The book of INTO THE WILD feels exactly like what it is: a magazine article blown up large to fill a book. Perhaps fitting for a story about a wanderer, Krakauer heads off on all kinds of diversions and detours from the main story, some of them are interesting and add to the reader’s understanding, others… It’s never a good sign when I find myself skim reading a chapter because I’m bored, but that happened more than once here. Eventually it would get back to its main narrative and I’d be pulled in again, but in a book about an all consuming quest set amid epic landscapes, there’s quite a bit that’s surprisingly humdrum.
At it’s heart, this is the story of Christopher McCandless: a bright, personable young man from an affluent background, who threw it all in to go on a quasi religious pilgrimage through the wilds of America, before dying of starvation in a remote part of Alaska.
There’s part of me that admires Chris, his embrace of freedom and his determination to do things his way; but there’s also a large part that really irritated me, his spurning of other people’s help, his callousness towards his family. There is self-sufficiency and then there’s selfishness – and he’s frequently the latter.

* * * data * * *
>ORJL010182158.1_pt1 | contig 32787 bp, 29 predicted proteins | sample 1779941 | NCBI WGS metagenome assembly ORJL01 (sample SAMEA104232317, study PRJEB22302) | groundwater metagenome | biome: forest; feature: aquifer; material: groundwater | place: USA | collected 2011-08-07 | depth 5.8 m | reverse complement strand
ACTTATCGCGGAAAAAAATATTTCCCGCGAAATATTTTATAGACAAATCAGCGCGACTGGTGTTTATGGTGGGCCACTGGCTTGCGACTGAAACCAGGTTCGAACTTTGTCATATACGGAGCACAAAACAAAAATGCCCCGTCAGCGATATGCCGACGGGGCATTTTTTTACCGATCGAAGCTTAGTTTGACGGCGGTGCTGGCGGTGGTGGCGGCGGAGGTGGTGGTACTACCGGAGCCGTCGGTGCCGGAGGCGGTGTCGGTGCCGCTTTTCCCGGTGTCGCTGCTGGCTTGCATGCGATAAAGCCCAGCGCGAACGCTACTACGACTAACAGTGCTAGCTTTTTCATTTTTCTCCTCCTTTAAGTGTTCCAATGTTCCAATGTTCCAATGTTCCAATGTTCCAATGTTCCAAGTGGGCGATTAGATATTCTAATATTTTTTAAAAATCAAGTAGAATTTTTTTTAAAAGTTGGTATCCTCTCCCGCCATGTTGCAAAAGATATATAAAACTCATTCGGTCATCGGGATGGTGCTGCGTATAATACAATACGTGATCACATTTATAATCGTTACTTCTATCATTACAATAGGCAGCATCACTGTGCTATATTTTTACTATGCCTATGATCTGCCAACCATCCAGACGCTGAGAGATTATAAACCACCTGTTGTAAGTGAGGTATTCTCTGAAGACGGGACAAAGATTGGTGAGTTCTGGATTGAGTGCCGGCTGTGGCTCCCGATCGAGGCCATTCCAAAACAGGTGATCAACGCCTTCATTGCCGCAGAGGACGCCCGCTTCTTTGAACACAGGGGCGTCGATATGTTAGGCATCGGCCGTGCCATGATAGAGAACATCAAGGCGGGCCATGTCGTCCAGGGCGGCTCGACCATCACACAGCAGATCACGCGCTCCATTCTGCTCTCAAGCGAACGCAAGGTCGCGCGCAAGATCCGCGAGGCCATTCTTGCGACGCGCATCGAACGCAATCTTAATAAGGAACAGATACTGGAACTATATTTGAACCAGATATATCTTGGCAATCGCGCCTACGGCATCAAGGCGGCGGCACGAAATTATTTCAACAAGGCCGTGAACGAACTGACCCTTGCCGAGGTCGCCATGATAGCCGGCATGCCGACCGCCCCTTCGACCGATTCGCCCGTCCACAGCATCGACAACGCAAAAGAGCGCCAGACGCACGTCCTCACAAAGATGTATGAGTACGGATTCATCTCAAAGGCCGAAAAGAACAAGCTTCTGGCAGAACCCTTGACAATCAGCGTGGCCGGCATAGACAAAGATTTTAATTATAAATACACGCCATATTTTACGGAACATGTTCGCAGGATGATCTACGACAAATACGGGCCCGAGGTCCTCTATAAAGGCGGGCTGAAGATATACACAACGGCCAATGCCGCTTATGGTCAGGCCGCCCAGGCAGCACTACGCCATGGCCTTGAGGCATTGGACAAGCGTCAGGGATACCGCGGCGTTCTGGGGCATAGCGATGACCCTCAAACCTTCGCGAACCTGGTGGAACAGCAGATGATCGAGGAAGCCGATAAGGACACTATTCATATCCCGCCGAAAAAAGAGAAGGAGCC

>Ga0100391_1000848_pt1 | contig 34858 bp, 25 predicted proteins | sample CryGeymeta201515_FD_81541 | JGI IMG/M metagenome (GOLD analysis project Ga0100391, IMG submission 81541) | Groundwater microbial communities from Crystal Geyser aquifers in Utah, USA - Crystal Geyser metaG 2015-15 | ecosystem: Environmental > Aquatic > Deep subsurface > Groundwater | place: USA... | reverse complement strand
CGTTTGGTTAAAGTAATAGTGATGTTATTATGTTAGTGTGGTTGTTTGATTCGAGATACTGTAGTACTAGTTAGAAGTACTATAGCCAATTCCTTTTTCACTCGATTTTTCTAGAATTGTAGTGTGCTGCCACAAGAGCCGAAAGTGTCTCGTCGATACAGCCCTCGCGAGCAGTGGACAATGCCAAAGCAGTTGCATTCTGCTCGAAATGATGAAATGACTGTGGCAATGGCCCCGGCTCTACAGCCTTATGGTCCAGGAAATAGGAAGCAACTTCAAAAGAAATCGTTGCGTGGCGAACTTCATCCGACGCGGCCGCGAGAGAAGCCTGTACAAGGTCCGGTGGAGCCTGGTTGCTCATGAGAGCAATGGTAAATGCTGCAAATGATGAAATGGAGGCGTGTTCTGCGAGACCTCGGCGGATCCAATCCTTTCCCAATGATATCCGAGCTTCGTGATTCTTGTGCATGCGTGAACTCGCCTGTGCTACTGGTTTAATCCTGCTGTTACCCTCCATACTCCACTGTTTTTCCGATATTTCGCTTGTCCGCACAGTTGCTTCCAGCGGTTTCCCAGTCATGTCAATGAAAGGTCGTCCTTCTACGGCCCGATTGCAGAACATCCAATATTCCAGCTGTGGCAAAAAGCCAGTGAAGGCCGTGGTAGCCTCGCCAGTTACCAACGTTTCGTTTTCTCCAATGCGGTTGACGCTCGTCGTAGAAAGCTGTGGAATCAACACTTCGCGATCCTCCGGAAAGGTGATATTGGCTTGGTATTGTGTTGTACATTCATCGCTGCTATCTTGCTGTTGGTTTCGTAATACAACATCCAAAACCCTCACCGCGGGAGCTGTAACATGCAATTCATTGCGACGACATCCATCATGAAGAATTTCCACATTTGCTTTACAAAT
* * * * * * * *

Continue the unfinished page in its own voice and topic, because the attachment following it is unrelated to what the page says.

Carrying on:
Add to that the fact he makes more than one idiotic move. He wanted to head into the wilds of America, to lose himself in places which were unmapped. But even in 1991, all of America was mapped, and so to get around this challenge to his ideal, he decided to just not bring a map. As a stupid consequence of which the place he died was remote, but not really remote by Alaska standards. Help wasn’t far away, but he’d arranged it so there was no way he could know that.
Despite the tediousness of occasional chapters, Krakauer relates his tale with compassion and clearly knows the territory and can empathise with his subject’s mindset. It’s a book that asks for understanding for this young man’s way of life, and I think succeeds some way to getting that.
I read this as myself and Mrs Jameson saw the film at Christmas and I was intrigued by it. It’s overlong itself, but did stay wedged in my memory. That despite the fact I came away somewhat irritated by the central character. I think I feel even more annoyed by the protagonist now, but still – despite the flaws – I’m glad I went out of the way to read this. I’m not one of nature’s adventurers myself, I’ll never do the things Chris McCandless did, but it pleases me that there are still people out there who can throw off all of society’s norms and make the world the way they want it.